A kind comment from a reader:
Art at ArchFest 2018 (August 7)
Impressive variety of art in both subject and media.
Well done to all the artists!
Continuing my quest to visit every site featured in the 2017 temporary exhibition, ‘British Art: Ancient Landcapes’, last week my wife and I visited the Devil’s Den, near Marlborough. This is a neolithic passage tomb, thought to be about 5000 years old, and featured in at least two of the artworks in the exhibition. One was John Piper’s 1981 cartoon for the stained glass window in Wiltshire Museum, Devizes (Fig. 1) and the other was in a cabinet in Gallery 1 which, if I recall correctly, was A.C. Smith’s ‘Cromlech in Clatford Bottom – The Devil’s Den’, (Fig. 2).
The Devil’s Den was first recorded in 1723 by the antiquarian, William Stukeley, whose illustrations show a long barrow of considerable length with several large sarsen stones, of which only three remain today, arranged similarly to a Welsh cromlech.
As pointed out by various commentators on ‘Trip Adviser’, the Devil’s Den is not easy to find and it’s difficult to get to as it’s on private land, albeit with permissive access, and with no convenient parking. Not having an appropriate Ordance Survey map to hand, I had to rely on an aged Readers Digest/AA Book of the Road, on which the Devil’s Den wasn’t marked. Hence I downloaded the route from the AA Classic Routefinder, which instructed us to leave Salisbury on the A345, turn right onto the A4 towards Marlborough and then take the first left towards Fyfield Farm.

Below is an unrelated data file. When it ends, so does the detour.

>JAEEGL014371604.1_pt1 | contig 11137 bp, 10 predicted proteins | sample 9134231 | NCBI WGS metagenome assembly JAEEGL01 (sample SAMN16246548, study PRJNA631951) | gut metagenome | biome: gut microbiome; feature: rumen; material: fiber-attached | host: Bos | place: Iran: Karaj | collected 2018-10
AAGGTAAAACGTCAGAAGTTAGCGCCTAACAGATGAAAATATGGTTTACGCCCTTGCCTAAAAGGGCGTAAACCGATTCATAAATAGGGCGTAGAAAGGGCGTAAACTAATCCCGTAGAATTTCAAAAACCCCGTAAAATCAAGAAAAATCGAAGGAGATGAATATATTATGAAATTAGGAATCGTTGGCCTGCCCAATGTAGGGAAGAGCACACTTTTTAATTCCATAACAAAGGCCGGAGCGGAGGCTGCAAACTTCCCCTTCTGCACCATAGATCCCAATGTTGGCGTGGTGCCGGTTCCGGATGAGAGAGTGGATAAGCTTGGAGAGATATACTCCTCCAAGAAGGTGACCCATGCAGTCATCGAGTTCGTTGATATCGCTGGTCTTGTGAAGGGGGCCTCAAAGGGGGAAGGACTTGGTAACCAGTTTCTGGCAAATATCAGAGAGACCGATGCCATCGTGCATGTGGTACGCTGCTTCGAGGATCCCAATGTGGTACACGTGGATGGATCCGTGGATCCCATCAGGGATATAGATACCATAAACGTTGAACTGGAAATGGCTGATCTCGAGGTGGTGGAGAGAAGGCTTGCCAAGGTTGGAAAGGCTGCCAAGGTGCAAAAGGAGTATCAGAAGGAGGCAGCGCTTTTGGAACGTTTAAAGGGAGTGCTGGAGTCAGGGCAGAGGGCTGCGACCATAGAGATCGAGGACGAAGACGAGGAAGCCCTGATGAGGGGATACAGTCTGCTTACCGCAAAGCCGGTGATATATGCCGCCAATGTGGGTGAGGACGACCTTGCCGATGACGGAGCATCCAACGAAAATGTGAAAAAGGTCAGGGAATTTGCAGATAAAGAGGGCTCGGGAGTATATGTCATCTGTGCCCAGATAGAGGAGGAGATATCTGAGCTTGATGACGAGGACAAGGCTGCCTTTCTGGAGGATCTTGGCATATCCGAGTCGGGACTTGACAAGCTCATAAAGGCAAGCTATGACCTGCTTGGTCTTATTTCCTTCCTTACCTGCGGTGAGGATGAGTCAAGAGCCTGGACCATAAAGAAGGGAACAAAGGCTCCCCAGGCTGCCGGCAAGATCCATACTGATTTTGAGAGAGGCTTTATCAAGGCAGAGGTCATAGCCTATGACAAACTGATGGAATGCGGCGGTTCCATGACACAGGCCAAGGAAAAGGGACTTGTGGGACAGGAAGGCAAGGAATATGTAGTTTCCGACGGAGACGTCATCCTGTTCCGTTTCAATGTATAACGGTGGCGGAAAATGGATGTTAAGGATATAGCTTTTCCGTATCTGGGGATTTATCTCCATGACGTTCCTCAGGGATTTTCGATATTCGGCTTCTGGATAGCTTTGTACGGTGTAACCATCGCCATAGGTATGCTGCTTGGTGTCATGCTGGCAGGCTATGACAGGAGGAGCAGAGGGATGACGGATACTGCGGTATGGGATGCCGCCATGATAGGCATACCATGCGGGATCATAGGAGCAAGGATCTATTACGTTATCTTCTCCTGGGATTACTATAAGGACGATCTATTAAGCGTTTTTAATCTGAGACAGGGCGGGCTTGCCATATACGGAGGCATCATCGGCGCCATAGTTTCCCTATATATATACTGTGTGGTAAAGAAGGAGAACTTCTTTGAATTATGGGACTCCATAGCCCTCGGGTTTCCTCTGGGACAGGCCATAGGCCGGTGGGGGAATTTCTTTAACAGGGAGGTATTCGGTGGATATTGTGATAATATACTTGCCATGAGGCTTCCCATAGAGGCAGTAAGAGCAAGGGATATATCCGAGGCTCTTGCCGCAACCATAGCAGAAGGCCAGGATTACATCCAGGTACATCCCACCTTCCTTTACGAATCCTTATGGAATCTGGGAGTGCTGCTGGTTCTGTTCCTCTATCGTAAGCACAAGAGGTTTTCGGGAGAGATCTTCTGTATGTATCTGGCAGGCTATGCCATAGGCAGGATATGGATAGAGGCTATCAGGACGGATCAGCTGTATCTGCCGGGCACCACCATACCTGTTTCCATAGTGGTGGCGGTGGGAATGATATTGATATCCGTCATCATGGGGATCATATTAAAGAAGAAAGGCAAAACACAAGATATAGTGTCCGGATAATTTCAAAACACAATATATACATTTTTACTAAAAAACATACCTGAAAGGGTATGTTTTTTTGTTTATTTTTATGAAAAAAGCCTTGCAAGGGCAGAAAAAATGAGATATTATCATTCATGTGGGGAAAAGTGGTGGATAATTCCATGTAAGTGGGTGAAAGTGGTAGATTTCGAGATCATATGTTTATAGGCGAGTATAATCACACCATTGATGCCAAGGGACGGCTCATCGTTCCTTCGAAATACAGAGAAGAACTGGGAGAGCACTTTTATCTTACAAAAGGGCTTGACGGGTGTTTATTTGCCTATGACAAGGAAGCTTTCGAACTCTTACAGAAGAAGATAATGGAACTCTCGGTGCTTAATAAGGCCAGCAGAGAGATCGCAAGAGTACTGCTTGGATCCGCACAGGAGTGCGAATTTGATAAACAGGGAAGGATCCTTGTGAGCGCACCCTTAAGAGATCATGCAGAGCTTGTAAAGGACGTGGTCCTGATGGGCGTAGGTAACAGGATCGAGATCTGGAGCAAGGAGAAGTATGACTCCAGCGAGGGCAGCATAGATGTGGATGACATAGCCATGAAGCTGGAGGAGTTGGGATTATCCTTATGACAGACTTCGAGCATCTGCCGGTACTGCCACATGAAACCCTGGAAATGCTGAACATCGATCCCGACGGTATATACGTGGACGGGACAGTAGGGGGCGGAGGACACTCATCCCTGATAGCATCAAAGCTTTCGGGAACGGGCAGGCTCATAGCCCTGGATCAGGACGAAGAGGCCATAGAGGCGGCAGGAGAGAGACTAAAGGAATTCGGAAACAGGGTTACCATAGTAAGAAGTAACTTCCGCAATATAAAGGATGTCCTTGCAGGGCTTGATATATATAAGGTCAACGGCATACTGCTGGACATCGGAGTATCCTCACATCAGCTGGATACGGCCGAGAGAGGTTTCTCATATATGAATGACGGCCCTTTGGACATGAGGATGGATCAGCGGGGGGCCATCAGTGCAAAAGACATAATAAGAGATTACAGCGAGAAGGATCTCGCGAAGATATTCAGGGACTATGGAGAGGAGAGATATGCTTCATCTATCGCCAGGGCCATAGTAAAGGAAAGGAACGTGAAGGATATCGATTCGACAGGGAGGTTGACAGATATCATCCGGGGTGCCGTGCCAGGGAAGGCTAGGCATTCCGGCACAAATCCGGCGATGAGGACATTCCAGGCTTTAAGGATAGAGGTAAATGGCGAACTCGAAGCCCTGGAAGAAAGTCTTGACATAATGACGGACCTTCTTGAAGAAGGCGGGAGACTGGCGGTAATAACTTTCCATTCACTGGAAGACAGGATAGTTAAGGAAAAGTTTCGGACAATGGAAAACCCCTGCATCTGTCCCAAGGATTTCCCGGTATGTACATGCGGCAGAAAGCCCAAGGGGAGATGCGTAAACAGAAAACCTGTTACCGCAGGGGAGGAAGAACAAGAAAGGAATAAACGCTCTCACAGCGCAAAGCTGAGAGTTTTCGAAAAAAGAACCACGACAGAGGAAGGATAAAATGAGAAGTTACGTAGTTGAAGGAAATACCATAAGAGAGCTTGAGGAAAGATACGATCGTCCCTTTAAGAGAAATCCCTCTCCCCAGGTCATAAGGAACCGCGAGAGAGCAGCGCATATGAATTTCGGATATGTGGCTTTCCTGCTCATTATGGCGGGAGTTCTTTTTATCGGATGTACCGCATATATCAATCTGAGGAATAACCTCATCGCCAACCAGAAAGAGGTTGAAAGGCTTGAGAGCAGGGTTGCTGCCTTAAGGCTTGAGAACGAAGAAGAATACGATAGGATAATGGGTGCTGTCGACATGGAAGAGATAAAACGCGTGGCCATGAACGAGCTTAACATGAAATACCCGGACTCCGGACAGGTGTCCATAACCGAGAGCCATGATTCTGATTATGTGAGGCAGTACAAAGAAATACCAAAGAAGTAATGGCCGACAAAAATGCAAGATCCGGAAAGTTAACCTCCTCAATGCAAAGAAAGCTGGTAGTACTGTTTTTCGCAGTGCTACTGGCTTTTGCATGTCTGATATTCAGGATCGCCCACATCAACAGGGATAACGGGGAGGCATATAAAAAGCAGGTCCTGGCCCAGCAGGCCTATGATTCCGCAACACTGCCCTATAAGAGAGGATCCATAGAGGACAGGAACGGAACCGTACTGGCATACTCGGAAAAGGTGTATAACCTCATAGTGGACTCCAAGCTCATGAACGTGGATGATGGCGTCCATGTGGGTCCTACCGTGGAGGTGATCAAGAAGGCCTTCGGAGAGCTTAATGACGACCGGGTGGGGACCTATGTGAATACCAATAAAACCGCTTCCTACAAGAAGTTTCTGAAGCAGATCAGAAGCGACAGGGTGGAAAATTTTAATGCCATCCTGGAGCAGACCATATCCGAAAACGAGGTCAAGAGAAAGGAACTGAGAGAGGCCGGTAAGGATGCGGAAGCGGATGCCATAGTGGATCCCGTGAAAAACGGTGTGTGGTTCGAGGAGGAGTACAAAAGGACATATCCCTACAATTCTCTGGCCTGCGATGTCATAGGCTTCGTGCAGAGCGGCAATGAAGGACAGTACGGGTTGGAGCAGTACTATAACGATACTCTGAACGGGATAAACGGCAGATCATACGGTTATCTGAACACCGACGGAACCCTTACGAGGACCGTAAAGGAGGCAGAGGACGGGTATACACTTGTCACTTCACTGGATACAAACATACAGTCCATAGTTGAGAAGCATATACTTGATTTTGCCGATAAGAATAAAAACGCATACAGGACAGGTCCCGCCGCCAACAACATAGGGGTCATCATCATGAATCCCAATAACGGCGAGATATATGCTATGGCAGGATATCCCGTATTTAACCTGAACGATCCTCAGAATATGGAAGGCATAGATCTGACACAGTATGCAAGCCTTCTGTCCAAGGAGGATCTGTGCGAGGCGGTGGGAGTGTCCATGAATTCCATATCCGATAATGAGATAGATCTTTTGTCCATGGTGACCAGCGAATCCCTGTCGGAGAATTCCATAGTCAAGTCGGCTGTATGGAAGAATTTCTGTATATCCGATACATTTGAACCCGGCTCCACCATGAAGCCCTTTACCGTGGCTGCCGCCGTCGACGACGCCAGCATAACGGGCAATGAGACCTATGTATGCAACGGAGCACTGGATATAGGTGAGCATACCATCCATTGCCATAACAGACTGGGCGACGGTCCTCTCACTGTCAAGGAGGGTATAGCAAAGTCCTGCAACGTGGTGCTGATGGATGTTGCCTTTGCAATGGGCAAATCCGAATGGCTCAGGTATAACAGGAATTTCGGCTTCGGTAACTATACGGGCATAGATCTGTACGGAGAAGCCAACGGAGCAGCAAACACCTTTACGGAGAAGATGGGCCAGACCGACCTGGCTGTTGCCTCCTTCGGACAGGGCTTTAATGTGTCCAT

This particular lane was marked ‘No Public Vehicular Access’, so we parked on the verge at the start of the lane. I walked back to a finger post to check that it directed us to the Devil’s Den, but it was just a ‘bald’ sign with no directions to anywhere marked!